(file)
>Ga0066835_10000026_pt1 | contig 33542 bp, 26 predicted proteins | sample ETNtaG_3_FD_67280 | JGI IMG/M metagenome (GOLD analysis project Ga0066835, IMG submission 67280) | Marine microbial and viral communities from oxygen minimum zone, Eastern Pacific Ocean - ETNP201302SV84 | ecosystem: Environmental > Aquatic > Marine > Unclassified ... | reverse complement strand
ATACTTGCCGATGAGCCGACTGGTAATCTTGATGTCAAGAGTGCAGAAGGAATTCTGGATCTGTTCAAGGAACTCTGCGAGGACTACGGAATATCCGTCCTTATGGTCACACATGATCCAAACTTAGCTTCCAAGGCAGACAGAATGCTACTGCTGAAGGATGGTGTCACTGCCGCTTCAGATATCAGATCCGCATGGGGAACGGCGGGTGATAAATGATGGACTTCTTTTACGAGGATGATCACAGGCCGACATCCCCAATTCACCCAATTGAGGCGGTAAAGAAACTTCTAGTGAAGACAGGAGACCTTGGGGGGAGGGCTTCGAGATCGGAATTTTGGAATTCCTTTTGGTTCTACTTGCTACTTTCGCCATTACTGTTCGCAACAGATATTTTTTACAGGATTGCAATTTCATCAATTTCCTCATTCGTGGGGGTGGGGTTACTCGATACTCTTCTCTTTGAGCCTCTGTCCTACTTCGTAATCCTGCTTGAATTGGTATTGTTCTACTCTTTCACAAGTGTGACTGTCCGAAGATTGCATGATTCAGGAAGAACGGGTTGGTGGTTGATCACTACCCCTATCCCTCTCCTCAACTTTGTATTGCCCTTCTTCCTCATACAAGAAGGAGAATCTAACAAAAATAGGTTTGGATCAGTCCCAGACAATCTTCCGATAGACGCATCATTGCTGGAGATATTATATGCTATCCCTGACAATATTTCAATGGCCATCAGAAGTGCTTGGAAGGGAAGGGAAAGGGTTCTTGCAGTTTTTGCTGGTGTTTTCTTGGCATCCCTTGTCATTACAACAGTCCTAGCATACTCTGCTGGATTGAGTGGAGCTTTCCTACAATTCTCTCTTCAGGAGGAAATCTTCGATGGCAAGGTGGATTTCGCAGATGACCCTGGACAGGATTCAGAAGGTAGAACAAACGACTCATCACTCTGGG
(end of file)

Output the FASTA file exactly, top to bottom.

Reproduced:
>Ga0066835_10000026_pt1 | contig 33542 bp, 26 predicted proteins | sample ETNtaG_3_FD_67280 | JGI IMG/M metagenome (GOLD analysis project Ga0066835, IMG submission 67280) | Marine microbial and viral communities from oxygen minimum zone, Eastern Pacific Ocean - ETNP201302SV84 | ecosystem: Environmental > Aquatic > Marine > Unclassified ... | reverse complement strand
ATACTTGCCGATGAGCCGACTGGTAATCTTGATGTCAAGAGTGCAGAAGGAATTCTGGATCTGTTCAAGGAACTCTGCGAGGACTACGGAATATCCGTCCTTATGGTCACACATGATCCAAACTTAGCTTCCAAGGCAGACAGAATGCTACTGCTGAAGGATGGTGTCACTGCCGCTTCAGATATCAGATCCGCATGGGGAACGGCGGGTGATAAATGATGGACTTCTTTTACGAGGATGATCACAGGCCGACATCCCCAATTCACCCAATTGAGGCGGTAAAGAAACTTCTAGTGAAGACAGGAGACCTTGGGGGGAGGGCTTCGAGATCGGAATTTTGGAATTCCTTTTGGTTCTACTTGCTACTTTCGCCATTACTGTTCGCAACAGATATTTTTTACAGGATTGCAATTTCATCAATTTCCTCATTCGTGGGGGTGGGGTTACTCGATACTCTTCTCTTTGAGCCTCTGTCCTACTTCGTAATCCTGCTTGAATTGGTATTGTTCTACTCTTTCACAAGTGTGACTGTCCGAAGATTGCATGATTCAGGAAGAACGGGTTGGTGGTTGATCACTACCCCTATCCCTCTCCTCAACTTTGTATTGCCCTTCTTCCTCATACAAGAAGGAGAATCTAACAAAAATAGGTTTGGATCAGTCCCAGACAATCTTCCGATAGACGCATCATTGCTGGAGATATTATATGCTATCCCTGACAATATTTCAATGGCCATCAGAAGTGCTTGGAAGGGAAGGGAAAGGGTTCTTGCAGTTTTTGCTGGTGTTTTCTTGGCATCCCTTGTCATTACAACAGTCCTAGCATACTCTGCTGGATTGAGTGGAGCTTTCCTACAATTCTCTCTTCAGGAGGAAATCTTCGATGGCAAGGTGGATTTCGCAGATGACCCTGGACAGGATTCAGAAGGTAGAACAAACGACTCATCACTCTGGG